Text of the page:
A big step backward

The Supreme Court has made a mistake.

With its decision to reverse the landmark 1973 Roe v. Wade ruling on Friday, the court’s conservative bloc has effectively stripped away the rights of millions of people to a safe abortion. More than 20 states across the country, some of which have attempted to challenge abortion rights for years, are now poised to either restrict or ban access to abortions entirely in light of the majority decision out of this nation’s highest court.

We believe the dissenting justices — Stephen Breyer, Sonia Sotomayor and Elena Kagan — said it best in their dissenting opinion: “In overruling Roe and Casey, this Court betrays its guiding principles.”

Friday’s decision is a blow to the credibility of the Supreme Court and will undoubtedly have some Americans wondering if the days of true judicial impartiality are coming to an end.

The late Constitutional scholar Paul Freund once said that the Supreme Court “should never be influenced by the weather of the day, but inevitably, they will be influenced by the climate of the era.”

According to the Pew Research Center, public support for legal abortion has remained “relatively stable” over the past two decades, with 61% of U.S. adults saying they believe it should be legal in all or most cases, compared to 37% who say it should be illegal in all or most cases, as of the most recent polling this year. To us, the majority of Americans supporting some degree of abortion access over the past two decades sounds more like “the climate of the era” than the “weather of the day.”

The majority, in an opinion written by Justice Samuel Alito, say that “the Constitution makes no reference to abortion,” and that the Due Process Clause of the 14th Amendment has been used to guarantee some rights not mentioned, but “any such right must be ‘deeply rooted in this Nation’s history and tradition’ and ‘implicit in the concept of ordered liberty.'” Alito then writes that abortion is not either of those things.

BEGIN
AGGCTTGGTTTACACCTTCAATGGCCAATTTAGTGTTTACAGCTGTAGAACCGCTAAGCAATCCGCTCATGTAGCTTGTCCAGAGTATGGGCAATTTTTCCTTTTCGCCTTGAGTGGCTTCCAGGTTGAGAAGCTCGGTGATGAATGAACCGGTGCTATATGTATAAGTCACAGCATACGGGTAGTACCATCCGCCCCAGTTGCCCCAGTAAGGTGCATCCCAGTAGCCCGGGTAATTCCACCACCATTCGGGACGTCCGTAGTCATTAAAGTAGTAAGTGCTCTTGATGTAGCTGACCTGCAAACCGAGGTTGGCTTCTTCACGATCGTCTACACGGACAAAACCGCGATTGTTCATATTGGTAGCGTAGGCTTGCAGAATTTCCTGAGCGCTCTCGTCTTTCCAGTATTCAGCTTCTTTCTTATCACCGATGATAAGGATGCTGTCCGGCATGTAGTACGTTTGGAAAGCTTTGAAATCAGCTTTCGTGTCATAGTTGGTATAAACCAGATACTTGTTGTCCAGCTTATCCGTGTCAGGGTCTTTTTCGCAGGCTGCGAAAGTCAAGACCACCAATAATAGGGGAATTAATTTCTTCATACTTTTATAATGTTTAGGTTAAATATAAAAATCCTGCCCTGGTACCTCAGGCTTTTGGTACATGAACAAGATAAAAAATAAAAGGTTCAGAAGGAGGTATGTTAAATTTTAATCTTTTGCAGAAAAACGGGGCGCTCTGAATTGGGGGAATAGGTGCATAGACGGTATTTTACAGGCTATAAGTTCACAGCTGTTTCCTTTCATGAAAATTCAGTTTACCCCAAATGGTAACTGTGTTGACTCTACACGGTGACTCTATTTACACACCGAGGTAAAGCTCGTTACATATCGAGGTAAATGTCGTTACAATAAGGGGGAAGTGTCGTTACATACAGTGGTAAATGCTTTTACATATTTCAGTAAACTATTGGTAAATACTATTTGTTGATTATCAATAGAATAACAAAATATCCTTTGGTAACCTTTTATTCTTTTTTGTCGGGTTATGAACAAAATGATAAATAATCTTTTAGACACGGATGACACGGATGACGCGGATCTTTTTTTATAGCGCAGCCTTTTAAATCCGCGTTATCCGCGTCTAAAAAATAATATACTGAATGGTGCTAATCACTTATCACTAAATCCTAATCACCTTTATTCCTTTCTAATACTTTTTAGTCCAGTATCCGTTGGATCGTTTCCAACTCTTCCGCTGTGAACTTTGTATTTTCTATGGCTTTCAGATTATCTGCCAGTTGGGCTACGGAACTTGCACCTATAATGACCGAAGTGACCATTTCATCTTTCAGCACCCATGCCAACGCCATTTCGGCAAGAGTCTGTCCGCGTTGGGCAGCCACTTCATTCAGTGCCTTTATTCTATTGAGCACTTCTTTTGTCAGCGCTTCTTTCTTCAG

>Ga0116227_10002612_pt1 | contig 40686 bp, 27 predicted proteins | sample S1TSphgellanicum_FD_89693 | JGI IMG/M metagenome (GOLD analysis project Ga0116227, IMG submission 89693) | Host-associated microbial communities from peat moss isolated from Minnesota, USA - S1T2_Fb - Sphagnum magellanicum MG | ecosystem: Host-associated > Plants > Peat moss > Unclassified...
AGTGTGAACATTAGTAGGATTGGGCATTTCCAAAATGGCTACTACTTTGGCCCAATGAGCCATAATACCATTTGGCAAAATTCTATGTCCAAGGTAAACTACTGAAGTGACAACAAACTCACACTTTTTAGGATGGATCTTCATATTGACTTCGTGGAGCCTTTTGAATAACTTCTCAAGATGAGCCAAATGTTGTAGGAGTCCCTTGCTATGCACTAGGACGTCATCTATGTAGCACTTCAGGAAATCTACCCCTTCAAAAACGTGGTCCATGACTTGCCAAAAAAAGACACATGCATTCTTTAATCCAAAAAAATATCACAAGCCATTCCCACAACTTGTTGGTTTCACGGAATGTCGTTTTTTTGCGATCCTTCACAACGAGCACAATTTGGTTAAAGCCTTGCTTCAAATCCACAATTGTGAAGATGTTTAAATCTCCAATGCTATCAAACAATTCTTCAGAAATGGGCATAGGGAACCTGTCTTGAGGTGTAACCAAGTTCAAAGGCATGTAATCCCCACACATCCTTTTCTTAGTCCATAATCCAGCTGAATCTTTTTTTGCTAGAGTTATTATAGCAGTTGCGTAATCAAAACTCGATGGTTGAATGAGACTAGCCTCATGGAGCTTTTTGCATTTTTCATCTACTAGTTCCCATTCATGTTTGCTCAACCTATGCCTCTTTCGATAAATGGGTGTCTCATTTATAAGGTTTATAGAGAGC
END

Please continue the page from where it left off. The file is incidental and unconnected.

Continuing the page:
This raises the question: What, then, will become of other rights protected under similar arguments as Roe v. Wade, like the right of same sex couples to be married?

Again, the dissenting justices say it best: “The same could be said … of most of the rights the majority claims it is not tampering with … Either the majority does not really believe in its own reasoning. Or if it does, all rights that have no history stretching back to the mid-19th century are insecure.”

The people who will be disproportionately affected by this ruling, according to the Associated Press, will likely be minority women and women in poverty, who already face plenty of challenges when seeking health care.

But some may ask: What of the estimated 930,160 fetuses aborted in 2020 alone, according to Guttmacher? And of the many, many more in years past? In light of that, did the Supreme Court really make a mistake? We believe those are legitimate questions to ask, and among the many reasons why this issue isn’t so simple. But to that point, we would add: In light of the court’s decision, how will we support women in crisis moving forward and how will we ensure that all of the children born will have access to a safe, loving environment in which to grow up in?

In New York state, the protections afforded by Roe v. Wade are already codified into state law. Congress should do the same. And when it comes time to vote, the voters of this country will have to decide what a “post-Roe” future will look like.


Today's breaking news and more in your inbox

I'm interested in (please check all that apply)
Are you a paying subscriber to the newspaper? *

Starting at $4.75/week.

Subscribe Today